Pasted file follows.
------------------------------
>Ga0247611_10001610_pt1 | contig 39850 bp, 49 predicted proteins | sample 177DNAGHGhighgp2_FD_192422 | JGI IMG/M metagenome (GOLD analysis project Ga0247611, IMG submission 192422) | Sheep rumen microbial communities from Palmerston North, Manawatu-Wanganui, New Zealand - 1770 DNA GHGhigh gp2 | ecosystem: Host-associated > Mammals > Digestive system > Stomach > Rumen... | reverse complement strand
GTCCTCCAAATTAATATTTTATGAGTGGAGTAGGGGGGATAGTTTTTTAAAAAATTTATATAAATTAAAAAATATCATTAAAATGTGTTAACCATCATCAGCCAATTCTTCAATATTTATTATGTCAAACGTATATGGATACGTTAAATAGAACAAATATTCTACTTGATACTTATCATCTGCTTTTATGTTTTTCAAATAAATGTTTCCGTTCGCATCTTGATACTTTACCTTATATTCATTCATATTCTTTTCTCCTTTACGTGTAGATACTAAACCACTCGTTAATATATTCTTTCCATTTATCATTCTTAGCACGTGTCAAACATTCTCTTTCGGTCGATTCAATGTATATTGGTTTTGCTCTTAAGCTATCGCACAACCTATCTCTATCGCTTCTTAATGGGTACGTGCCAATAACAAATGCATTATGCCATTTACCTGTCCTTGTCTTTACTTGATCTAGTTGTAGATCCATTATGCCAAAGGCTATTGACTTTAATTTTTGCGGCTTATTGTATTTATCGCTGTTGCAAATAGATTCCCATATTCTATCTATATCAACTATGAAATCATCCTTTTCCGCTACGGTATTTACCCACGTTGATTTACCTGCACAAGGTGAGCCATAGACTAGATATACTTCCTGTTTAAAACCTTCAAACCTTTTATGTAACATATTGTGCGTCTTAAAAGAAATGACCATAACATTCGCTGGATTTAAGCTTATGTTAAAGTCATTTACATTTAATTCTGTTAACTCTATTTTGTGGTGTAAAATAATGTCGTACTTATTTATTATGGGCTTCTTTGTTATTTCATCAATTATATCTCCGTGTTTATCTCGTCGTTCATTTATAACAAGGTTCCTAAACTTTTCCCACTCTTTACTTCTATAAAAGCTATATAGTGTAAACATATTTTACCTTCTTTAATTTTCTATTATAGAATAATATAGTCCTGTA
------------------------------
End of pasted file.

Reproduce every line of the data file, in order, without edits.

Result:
>Ga0247611_10001610_pt1 | contig 39850 bp, 49 predicted proteins | sample 177DNAGHGhighgp2_FD_192422 | JGI IMG/M metagenome (GOLD analysis project Ga0247611, IMG submission 192422) | Sheep rumen microbial communities from Palmerston North, Manawatu-Wanganui, New Zealand - 1770 DNA GHGhigh gp2 | ecosystem: Host-associated > Mammals > Digestive system > Stomach > Rumen... | reverse complement strand
GTCCTCCAAATTAATATTTTATGAGTGGAGTAGGGGGGATAGTTTTTTAAAAAATTTATATAAATTAAAAAATATCATTAAAATGTGTTAACCATCATCAGCCAATTCTTCAATATTTATTATGTCAAACGTATATGGATACGTTAAATAGAACAAATATTCTACTTGATACTTATCATCTGCTTTTATGTTTTTCAAATAAATGTTTCCGTTCGCATCTTGATACTTTACCTTATATTCATTCATATTCTTTTCTCCTTTACGTGTAGATACTAAACCACTCGTTAATATATTCTTTCCATTTATCATTCTTAGCACGTGTCAAACATTCTCTTTCGGTCGATTCAATGTATATTGGTTTTGCTCTTAAGCTATCGCACAACCTATCTCTATCGCTTCTTAATGGGTACGTGCCAATAACAAATGCATTATGCCATTTACCTGTCCTTGTCTTTACTTGATCTAGTTGTAGATCCATTATGCCAAAGGCTATTGACTTTAATTTTTGCGGCTTATTGTATTTATCGCTGTTGCAAATAGATTCCCATATTCTATCTATATCAACTATGAAATCATCCTTTTCCGCTACGGTATTTACCCACGTTGATTTACCTGCACAAGGTGAGCCATAGACTAGATATACTTCCTGTTTAAAACCTTCAAACCTTTTATGTAACATATTGTGCGTCTTAAAAGAAATGACCATAACATTCGCTGGATTTAAGCTTATGTTAAAGTCATTTACATTTAATTCTGTTAACTCTATTTTGTGGTGTAAAATAATGTCGTACTTATTTATTATGGGCTTCTTTGTTATTTCATCAATTATATCTCCGTGTTTATCTCGTCGTTCATTTATAACAAGGTTCCTAAACTTTTCCCACTCTTTACTTCTATAAAAGCTATATAGTGTAAACATATTTTACCTTCTTTAATTTTCTATTATAGAATAATATAGTCCTGTA